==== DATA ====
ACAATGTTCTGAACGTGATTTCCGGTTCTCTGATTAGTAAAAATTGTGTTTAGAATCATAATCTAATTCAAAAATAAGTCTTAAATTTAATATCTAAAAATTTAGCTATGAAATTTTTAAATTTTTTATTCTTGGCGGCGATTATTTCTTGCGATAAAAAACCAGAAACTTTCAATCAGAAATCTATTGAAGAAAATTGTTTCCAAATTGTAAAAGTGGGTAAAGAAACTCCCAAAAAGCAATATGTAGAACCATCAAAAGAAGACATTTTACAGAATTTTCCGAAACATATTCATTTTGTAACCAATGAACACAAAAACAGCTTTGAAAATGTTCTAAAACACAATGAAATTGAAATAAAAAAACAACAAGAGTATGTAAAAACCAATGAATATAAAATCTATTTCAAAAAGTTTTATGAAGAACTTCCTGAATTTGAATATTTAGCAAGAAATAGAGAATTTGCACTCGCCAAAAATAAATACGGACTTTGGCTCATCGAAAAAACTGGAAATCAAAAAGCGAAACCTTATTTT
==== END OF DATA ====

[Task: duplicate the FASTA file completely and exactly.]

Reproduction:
ACAATGTTCTGAACGTGATTTCCGGTTCTCTGATTAGTAAAAATTGTGTTTAGAATCATAATCTAATTCAAAAATAAGTCTTAAATTTAATATCTAAAAATTTAGCTATGAAATTTTTAAATTTTTTATTCTTGGCGGCGATTATTTCTTGCGATAAAAAACCAGAAACTTTCAATCAGAAATCTATTGAAGAAAATTGTTTCCAAATTGTAAAAGTGGGTAAAGAAACTCCCAAAAAGCAATATGTAGAACCATCAAAAGAAGACATTTTACAGAATTTTCCGAAACATATTCATTTTGTAACCAATGAACACAAAAACAGCTTTGAAAATGTTCTAAAACACAATGAAATTGAAATAAAAAAACAACAAGAGTATGTAAAAACCAATGAATATAAAATCTATTTCAAAAAGTTTTATGAAGAACTTCCTGAATTTGAATATTTAGCAAGAAATAGAGAATTTGCACTCGCCAAAAATAAATACGGACTTTGGCTCATCGAAAAAACTGGAAATCAAAAAGCGAAACCTTATTTT